By 1975 I had achieved my ambition to become a professional author and that year I left my job in banking to go full time. It was a nail-biting move, though, and my main concern was for the future. Would it be sufficient to provide an income which would sustain a wife and three children? Angus, our fourth child, was born in 1976.
I had already submitted the manuscript for “Night of the Crabs” to New English Library but they had not advised me of their publishing plans except that it was due to be released in the summer of 1976.
In July that year we went on holiday to Barmouth where the book was set. So, one balmy evening we were meandering through the town where most of the shops were still open. Gavin, our eldest son, wandered into W.H. Smith’s and suddenly there was a loud shout from him that had heads turning. “Dad, they’ve got hundreds of your books in here!”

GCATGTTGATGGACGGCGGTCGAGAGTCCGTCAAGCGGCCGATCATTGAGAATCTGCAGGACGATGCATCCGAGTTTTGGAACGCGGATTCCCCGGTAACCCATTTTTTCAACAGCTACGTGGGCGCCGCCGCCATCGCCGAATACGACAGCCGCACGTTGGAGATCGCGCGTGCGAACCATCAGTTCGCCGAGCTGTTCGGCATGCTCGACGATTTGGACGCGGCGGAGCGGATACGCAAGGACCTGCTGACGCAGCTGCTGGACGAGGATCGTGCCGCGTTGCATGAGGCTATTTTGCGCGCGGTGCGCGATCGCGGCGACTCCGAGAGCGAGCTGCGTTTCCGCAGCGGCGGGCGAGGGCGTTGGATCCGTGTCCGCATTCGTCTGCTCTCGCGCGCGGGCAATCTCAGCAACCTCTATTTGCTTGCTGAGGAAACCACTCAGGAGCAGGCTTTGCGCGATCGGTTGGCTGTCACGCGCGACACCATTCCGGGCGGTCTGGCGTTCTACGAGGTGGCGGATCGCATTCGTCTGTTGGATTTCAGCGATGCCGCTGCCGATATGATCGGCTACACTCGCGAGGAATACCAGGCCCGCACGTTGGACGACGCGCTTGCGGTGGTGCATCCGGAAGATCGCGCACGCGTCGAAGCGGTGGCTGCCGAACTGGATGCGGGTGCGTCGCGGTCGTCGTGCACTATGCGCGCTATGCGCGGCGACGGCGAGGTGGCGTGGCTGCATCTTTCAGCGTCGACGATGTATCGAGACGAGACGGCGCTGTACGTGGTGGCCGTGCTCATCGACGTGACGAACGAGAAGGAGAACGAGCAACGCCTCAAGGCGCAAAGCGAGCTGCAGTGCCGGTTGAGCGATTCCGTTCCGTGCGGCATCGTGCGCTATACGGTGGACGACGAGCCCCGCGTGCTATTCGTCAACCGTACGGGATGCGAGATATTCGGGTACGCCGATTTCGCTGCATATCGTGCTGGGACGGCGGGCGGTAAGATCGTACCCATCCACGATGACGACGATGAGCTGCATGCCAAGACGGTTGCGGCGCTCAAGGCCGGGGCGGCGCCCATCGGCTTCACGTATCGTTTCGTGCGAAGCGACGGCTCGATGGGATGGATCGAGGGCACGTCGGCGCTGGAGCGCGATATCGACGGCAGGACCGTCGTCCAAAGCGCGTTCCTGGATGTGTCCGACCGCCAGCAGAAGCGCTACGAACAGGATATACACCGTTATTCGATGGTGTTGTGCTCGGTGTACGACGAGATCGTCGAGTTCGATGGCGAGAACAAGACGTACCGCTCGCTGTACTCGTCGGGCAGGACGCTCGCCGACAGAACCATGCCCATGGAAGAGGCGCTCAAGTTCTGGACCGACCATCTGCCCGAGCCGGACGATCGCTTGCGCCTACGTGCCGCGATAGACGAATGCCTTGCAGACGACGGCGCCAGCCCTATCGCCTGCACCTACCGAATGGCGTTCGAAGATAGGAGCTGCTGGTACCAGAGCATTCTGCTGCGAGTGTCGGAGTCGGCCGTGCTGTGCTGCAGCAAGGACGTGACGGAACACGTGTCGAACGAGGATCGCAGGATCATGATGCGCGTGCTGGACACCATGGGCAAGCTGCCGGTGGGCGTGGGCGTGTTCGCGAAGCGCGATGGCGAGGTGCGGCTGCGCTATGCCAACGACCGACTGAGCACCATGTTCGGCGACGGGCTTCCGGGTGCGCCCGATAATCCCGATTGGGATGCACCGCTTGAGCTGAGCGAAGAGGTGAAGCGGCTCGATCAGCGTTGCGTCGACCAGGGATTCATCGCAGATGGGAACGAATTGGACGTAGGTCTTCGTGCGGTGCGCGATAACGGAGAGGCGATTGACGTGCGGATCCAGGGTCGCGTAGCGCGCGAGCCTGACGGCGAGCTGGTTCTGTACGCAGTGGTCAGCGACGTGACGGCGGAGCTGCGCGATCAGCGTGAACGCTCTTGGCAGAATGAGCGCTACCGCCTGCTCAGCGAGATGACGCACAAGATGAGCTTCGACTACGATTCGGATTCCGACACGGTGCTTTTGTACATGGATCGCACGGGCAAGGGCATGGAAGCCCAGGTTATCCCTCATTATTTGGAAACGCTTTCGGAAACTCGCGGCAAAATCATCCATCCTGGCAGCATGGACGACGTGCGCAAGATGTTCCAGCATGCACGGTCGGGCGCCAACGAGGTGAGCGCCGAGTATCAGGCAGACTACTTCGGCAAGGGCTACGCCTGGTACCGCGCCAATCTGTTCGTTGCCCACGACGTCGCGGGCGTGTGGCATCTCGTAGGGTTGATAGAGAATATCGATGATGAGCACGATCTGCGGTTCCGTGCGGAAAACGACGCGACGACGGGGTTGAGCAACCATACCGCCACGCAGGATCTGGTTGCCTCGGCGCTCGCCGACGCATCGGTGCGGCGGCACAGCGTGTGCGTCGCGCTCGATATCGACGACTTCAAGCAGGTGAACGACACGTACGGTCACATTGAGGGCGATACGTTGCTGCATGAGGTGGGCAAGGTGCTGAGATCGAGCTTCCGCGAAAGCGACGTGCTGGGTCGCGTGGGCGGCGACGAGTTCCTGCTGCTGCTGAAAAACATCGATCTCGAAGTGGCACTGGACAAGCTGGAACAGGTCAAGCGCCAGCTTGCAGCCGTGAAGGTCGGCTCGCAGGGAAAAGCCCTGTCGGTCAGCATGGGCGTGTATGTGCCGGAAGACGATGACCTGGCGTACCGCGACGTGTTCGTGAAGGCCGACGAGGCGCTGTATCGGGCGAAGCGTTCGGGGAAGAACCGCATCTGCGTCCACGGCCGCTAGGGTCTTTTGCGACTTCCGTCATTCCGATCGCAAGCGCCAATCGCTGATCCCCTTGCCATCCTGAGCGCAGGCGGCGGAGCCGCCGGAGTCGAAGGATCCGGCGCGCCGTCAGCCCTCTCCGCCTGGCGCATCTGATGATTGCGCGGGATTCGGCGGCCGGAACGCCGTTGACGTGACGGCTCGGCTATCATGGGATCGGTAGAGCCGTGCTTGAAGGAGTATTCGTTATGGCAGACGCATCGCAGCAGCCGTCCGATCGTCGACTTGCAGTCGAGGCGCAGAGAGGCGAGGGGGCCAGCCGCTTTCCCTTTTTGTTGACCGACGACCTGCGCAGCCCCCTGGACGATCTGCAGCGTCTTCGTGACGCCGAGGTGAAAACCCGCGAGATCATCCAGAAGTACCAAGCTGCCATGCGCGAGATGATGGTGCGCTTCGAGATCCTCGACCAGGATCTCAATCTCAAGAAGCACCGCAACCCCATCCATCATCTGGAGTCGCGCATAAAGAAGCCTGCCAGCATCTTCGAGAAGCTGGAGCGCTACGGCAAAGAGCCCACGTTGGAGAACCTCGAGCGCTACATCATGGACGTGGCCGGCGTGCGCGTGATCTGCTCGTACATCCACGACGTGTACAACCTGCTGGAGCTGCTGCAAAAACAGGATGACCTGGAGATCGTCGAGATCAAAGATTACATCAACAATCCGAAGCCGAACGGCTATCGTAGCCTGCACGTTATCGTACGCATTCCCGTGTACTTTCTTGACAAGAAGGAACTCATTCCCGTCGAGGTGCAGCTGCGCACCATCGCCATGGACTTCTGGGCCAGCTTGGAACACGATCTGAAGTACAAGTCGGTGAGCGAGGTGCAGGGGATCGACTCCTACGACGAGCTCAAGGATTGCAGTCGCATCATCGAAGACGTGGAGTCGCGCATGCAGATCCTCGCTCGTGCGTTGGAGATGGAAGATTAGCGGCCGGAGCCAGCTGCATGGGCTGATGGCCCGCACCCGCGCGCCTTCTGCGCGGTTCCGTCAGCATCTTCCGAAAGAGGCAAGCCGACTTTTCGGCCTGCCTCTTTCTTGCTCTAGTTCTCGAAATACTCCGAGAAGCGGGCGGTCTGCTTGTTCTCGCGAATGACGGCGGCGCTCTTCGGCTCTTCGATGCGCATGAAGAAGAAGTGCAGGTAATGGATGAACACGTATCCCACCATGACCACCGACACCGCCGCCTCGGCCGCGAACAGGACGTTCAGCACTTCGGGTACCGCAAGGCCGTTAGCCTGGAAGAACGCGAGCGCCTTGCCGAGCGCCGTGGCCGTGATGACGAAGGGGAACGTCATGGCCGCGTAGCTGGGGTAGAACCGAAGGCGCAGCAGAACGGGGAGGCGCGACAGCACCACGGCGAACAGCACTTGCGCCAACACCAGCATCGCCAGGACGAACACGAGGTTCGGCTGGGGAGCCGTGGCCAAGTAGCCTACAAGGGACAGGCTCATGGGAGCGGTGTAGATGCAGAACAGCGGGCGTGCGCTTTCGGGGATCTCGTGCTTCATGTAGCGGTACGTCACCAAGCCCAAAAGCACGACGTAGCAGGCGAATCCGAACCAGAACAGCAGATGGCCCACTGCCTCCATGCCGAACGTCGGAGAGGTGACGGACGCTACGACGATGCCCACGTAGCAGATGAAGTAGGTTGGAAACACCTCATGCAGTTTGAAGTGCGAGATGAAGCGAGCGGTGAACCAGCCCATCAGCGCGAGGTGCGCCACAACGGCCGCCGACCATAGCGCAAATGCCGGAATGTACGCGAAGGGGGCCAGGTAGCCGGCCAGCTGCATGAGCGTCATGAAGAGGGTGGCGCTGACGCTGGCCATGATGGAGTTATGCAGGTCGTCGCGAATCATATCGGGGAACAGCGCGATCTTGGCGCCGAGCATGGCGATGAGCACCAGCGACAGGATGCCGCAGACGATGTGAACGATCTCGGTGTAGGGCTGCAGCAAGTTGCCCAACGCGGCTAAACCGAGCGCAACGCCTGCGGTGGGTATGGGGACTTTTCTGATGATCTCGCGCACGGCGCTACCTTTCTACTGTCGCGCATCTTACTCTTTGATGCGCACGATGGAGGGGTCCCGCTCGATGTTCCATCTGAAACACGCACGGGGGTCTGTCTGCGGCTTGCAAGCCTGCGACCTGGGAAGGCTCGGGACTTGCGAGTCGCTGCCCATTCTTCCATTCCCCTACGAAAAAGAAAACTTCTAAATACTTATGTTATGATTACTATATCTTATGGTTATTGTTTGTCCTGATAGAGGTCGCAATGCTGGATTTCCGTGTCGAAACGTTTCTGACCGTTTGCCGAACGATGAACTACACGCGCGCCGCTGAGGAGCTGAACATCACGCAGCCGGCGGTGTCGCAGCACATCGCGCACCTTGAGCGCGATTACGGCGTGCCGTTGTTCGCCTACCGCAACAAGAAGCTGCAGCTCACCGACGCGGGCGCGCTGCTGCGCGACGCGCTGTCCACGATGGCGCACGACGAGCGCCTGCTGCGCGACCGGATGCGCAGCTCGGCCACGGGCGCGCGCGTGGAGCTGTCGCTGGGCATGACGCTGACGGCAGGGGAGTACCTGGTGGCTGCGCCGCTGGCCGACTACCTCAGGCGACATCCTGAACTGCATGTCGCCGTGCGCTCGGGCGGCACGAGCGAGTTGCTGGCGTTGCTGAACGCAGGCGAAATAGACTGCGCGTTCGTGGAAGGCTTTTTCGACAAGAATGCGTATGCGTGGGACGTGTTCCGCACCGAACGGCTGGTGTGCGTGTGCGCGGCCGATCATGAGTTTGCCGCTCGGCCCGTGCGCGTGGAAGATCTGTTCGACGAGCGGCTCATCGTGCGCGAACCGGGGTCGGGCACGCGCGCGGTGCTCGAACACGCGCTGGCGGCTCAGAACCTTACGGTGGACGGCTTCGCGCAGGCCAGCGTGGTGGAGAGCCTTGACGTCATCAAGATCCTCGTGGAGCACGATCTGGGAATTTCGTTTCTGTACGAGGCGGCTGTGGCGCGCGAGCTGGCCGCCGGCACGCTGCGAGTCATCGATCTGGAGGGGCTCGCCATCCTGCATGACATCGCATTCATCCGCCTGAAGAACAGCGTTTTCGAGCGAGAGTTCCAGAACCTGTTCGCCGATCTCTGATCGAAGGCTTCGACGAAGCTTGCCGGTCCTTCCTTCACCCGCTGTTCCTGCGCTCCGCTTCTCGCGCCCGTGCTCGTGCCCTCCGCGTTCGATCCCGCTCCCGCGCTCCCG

So it was. A major instore display on shelves and a central revolving rack labelled “The No.1 Beach read.”
The shop manager approached me, enquired if I was the author, and then asked if I could possibly do a signing session – there and then! The outcome was that I ended up sitting at a table inside the doorway signing copies for a seemingly endless queue of buyers.
That was just the start. “Night of the Crabs” was on sale just about everywhere, had already been reprinted before publication, and saw 9 subsequent reprints and a number of foreign translation rights sold. Four months later the movie rights were purchased by Amicus.
A year later I fulfilled another of my ambitions, selling our house in Tamworth and moving to Black Hill, a remote area of the Shropshire/Welsh border hills where I already had the shooting rights and had been travelling here for the past 14 years.
Jean and I still live here today as my fans are well aware, many of them having attended my annual Fan Club Convention here. This year is a special occasion with my convention celebrating its 25th anniversary on Sunday, September 4th.